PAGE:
A new OPF blog entry: Analysing the formats in the UK Web Archive. Reproduced below...
Today, the UK Web Archive is releasing a new suite of visualisations and datasets. Amongst these is a dataset that I imagine will be of interest to this audience, as it concerns format identification and tools. I will be presenting the full results at iPres 2012, but I wanted to give you a sneak preview, and encourage you all to take a look at the associated dataset.
Working with JISC, the UK Web Archive has obtained a copy of all the web resources in the Internet Archive that are from the .uk domain, or embedded within .uk web pages. This contains some 2.5 billion HTTP 200 responses stretching from 1996 to 2010, neatly packed into ARC files and stored on our HDFS cluster. And seeing as it’s HDFS, this means we can run Map-Reduce tasks over the whole dataset, and analyse the results.
Given this infrastructure, my first thought was to use it to test and compare format identification processes by running multiple identification tools over the same corpus. By analysing the depth and coverage of the results, we can estimate which tools are better suited to which types of resources and collection. Furthermore, much as double re-keying can be used to establish ‘groud truth’ for OCR data, each tool acts as an independent opinion on the format of an resource and so permits us a little more confidence in their assertions when they are found to coincide. This allows us to focus our attention on where the tools disagree, and helps to ensure that our efforts to improve those tools will have the greatest impact.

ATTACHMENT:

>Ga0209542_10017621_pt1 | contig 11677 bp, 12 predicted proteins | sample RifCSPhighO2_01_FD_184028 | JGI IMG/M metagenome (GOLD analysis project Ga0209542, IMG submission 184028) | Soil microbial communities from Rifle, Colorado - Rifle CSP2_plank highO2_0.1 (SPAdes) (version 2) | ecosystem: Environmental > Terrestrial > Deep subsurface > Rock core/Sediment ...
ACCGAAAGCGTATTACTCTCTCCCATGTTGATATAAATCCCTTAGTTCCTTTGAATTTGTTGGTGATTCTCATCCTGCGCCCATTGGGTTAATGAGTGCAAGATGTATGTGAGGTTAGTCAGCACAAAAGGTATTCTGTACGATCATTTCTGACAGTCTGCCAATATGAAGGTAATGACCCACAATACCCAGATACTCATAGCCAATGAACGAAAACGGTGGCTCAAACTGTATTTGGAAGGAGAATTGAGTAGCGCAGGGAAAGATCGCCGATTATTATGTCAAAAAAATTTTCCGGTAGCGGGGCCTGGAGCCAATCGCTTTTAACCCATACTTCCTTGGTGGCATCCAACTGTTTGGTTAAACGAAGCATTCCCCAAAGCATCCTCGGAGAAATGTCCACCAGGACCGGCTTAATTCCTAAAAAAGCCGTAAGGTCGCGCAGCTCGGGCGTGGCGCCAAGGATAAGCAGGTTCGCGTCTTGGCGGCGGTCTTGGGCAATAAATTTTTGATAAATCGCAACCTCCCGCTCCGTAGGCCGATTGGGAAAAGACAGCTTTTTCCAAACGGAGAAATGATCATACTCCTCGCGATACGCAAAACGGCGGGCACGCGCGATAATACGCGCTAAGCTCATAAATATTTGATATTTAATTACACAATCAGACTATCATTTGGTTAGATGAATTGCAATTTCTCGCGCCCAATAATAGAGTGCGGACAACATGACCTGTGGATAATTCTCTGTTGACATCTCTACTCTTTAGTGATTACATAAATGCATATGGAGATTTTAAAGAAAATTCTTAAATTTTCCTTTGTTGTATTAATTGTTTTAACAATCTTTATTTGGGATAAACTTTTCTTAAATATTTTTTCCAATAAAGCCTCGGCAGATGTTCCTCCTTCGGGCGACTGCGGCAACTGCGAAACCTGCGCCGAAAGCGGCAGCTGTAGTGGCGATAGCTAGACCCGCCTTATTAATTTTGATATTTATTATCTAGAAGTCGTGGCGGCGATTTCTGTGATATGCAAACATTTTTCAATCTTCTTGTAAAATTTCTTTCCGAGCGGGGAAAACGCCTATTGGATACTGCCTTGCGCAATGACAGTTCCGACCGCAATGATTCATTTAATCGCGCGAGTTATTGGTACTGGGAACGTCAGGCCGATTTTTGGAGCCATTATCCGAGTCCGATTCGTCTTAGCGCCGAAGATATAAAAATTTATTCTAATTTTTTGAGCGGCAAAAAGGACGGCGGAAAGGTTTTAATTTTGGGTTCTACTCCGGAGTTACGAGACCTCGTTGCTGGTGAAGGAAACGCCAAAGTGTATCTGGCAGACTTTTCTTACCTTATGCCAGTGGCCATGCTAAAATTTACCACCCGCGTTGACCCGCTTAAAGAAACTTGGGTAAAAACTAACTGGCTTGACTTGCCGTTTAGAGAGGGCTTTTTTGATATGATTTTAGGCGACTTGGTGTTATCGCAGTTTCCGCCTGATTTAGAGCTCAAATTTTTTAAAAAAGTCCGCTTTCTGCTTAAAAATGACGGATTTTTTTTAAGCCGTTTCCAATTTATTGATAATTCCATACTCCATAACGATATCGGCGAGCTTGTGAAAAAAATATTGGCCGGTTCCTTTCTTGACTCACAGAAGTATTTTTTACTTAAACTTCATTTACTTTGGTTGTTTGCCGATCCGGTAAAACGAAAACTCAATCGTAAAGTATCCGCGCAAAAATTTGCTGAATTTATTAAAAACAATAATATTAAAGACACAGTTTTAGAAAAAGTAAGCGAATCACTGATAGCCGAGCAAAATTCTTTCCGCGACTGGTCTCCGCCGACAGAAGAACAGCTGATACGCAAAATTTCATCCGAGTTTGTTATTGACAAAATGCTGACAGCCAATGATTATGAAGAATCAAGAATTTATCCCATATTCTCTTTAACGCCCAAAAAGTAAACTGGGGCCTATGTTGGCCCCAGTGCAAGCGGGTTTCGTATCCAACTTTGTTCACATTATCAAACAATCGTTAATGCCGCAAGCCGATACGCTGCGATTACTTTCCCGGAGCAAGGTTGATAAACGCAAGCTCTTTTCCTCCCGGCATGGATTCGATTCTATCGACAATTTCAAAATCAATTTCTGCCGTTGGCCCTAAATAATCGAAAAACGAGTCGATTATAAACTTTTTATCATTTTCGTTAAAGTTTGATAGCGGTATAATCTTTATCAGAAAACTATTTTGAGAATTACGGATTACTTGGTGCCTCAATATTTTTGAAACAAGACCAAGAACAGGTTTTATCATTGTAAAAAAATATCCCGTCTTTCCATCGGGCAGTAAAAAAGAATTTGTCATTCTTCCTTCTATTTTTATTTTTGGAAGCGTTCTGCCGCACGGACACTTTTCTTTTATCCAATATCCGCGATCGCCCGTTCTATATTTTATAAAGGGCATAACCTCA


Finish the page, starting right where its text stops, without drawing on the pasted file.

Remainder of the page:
To this end, I wrapped up Apache Tika and the DROID binary signature identifier as part of a Map-Reduce task and ran them over the entire corpus. I mapped the results of both to a formalised extended MIME type syntax, such that each PUID has a unique MIME type of the form ‘application/pdf; version=1.4′, and used that to compare the results of the tools.
Of course, as well as establishing trust in the tools, this kind of data helps us start to explore the way format usage has changed over time, and is a necessary first step in understanding the nature of format obsolescence. As a taster, here is a chart showing the usage ofdifferent version of HTML over time:
As you can see, each version rises to dominance and then fades away, but the fade slows down each time. Across the 2010 timeslice, all the old versions of HTML are still turing up in the crawl. You can find some more information and results on the UK Web Archive site.
Finally, as well as exporting the format identifiers, I also used Apache Tika to extract any information it found about the software or hardware platform the resource was created on. All of this information was combined with the MIME type declared by the server and then aggregated by year to produce a rich and complex longtitudinal multi-tool format profile for this collection.
If this is of interest to you, please go and download the dataset and start exploring it. I’ve only got so much time to spend analysing the results, and while I’ll share whatever I can, there’s only so much I can do without your help. Please let me know if you find this dataset useful, and please share any interesting results you dig out of the dataset.Next: How much of the UK's HTML is valid? » « Previous: Experimenting with Hadoop